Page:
Thursday, December 8, 2011

Jopok Week: Masculinity and Beauty in A Bittersweet Life and The Man From Nowhere – Part I

Questions of Masculinity and Beauty in the Jopok Films A Bittersweet Life (2005) and The Man From Nowhere (2010)

By Rowena Santos Aquino

The Jopok Film

In June 1990, Im Kwon-taek released the first film of what would become The General’s Son series (1990-1992).  The General’s Son singlehandedly revived the jopok, or organised crime, film in South Korean cinema, following a drought that stretched back to the 1970s and early 1980s.  Significantly, in October 1990 the South Korean government declared war on organised crime and proceeded to conduct raids on various criminal organisations and arrest leaders of the principally family-led businesses throughout the country.  Though government raids and arrests occurred following the release of The General’s Son, it is interesting to imagine that headlines about real-life jopok members fed into the ongoing interest in the film and the rest of the series, and contributed to making it a box-office hit.  One need only recall the classic Hollywood gangster triptych of Little Caesar (1930, Mervyn LeRoy), The Public Enemy (1931, William A. Wellman), and Scarface (1932, Howard Hawks) to think of a scenario of crime headlines, film production, and the box-office informing each other in such a way.

Chow Yun-fat in The Killer (1989)

According to Jinsoo An, more immediately in the mind of director Im Kwon-taek in making The General’s Son series was the idea of reviving the screen image of Korean masculinity.  This idea was partly triggered by the highly popular and influential 1980s and 1990s Hong Kong action and Triad films – courtesy of filmmakers John Woo, Johnnie To, and Ringo Lam, among others – which began to be distributed in South Korea at the time.  Looming large above all other idealised images of cool, handsome, and individualistic masculinity was Chow Yun-fat.  With Chow’s height and tragic-manic persona in Woo’s films, he literally and metaphorically loomed over his male costars such as Leslie Cheung and Tony Leung.

Of course, the interesting detail is that John Woo modeled Chow Yun-fat’s walk, dress, and overall performance after the French actor Alain Delon and the crime noir films he did with Jean-Pierre Melville, especially Le samouraï (1967).  In turn, Melville was inspired by Alan Ladd’s portrayal of an assassin in the Hollywood film This Gun For Hire (1942, Frank Tuttle) for Le samouraï.  In these two films, Ladd and Delon personify assassins whose otherworldly physical beauty creates a compelling tension with their criminal profession and stoicism in the face of killing and death.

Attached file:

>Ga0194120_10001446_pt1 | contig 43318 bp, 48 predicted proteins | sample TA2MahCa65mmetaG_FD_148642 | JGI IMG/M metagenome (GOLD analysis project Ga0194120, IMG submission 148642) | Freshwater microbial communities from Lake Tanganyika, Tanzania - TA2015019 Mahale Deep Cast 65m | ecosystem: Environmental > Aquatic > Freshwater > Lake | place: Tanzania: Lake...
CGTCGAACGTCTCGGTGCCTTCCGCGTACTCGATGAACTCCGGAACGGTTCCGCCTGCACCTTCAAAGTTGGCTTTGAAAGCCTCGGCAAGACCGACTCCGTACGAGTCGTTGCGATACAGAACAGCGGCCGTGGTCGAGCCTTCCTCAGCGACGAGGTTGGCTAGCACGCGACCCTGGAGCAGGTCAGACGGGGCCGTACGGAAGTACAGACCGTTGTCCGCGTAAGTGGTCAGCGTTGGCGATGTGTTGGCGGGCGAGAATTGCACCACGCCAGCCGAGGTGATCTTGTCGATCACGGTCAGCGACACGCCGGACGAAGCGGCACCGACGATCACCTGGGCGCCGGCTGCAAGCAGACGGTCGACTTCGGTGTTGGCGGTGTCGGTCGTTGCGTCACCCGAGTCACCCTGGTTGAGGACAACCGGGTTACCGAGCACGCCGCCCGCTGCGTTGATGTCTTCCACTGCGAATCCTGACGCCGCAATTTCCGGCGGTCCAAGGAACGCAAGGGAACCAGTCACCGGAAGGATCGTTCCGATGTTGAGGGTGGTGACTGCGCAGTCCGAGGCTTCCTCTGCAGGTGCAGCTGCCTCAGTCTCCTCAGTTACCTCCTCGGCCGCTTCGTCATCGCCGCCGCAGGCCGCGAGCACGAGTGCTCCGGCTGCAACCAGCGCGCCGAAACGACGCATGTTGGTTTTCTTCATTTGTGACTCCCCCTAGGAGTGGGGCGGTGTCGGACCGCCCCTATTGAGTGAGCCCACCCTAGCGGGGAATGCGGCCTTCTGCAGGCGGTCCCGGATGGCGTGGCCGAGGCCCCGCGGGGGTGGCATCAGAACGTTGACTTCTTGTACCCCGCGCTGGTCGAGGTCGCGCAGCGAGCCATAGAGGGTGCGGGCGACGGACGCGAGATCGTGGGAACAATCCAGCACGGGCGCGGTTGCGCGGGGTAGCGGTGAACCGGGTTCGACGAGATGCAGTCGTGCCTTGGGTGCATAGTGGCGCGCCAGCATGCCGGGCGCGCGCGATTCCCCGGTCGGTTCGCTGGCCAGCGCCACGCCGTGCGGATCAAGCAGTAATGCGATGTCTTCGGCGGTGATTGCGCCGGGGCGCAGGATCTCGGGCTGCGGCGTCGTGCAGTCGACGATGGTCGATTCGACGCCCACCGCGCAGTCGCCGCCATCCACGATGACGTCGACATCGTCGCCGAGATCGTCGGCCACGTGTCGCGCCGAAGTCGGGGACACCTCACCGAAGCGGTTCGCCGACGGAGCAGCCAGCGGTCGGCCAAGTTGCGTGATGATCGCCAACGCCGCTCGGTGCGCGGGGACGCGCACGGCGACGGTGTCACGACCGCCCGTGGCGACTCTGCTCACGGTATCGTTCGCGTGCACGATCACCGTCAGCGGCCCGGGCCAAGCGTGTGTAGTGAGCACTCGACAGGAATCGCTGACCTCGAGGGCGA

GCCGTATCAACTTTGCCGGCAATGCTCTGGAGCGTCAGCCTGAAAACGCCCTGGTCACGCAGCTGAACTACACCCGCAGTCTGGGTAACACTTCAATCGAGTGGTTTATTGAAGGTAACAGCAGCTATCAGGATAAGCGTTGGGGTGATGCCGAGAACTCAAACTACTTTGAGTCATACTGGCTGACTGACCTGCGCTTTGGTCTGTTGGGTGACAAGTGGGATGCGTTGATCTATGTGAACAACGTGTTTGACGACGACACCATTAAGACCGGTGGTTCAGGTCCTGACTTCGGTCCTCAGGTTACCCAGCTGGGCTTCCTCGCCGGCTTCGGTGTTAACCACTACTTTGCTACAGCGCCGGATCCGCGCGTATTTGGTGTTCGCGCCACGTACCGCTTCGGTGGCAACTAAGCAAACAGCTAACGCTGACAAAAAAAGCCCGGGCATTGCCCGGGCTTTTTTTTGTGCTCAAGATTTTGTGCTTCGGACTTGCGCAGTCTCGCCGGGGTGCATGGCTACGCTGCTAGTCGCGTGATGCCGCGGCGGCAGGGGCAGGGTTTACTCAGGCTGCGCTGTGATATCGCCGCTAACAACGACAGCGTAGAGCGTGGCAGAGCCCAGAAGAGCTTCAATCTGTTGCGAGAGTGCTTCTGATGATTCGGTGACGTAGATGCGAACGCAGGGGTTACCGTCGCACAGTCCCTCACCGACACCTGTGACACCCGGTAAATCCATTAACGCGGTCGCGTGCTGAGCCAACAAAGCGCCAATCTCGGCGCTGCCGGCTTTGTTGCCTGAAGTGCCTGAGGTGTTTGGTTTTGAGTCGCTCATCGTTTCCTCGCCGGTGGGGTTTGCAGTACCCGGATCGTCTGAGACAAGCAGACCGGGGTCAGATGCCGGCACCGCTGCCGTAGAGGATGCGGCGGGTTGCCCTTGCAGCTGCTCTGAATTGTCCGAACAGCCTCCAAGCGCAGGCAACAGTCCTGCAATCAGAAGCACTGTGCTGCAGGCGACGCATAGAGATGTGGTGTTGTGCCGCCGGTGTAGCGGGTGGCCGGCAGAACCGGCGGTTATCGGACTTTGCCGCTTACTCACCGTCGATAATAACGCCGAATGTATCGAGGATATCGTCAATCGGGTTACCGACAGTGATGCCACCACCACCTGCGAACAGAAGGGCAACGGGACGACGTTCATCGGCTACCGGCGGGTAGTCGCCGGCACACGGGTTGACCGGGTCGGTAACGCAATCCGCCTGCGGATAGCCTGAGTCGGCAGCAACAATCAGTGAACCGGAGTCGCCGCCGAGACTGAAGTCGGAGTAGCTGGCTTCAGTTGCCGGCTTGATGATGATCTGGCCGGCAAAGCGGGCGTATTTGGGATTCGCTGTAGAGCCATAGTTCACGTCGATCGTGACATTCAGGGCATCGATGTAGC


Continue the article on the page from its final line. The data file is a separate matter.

Alain Delon in Le samouraï (1967)

But what began partly as a way to distinguish Korean crime action films and images of masculinity from those found in Hong Kong films (flavoured with Melville-Delon) has become a full-fledged successful, dynamic, and self-sustaining genre in its own right in contemporary South Korean cinema.  Between 1990 and 2005, South Korean cinema saw a plethora of jopok films (e.g. Beat [1997, Kim Sung-su], Nowhere To Hide [1999, Lee Myung-se]), gangster comedies (e.g. No. 3 [1997, Song Neung-han], My Wife is a Gangster series [2001-06], Marrying the Mafia series [2002-06]), and other films that appropriated gangster tropes for their own purposes (e.g. Hoodlum Lessons [1996, Kim Sang-jin]).

Jopok Evolution

If by 2005 South Korean cinema had reached a jopok saturation point, it is also the point of departure for another phase in jopok evolution.  Films such as A Dirty Carnival (2006, Yoo Ha), The Show Must Go On (2007, Han Jae-rim), Rough Cut (2008, Jang Hun), and Breathless (2009, Yang Ik-jun) run through the usual gamut of jopok themes of duty vs. personal desire and the endless cycle of violence, but they also toy with the jopok genre in a marvelous way and present a different level of grittiness, self-reflection, and auteur expression over and above commercial impulses.  A Dirty Carnival and Rough Cut are particularly interesting for having the component of a film-within-the-film.  Rough Cut is especially superb for its commentary on the desire for the realism of violence and the gangster as a film fetish to be admired and feared at the same time by having an actual gangster play opposite an actor in a gangster film.  The very good looks of lead actors Jo In-seong and So Ji-seob in A Dirty Carnival and Rough Cut may not be absolutely crucial to the trope of admiration and fear of the gangster, but they certainly factor into it and reference that tension between beauty and violence with Ladd, Delon, and Chow.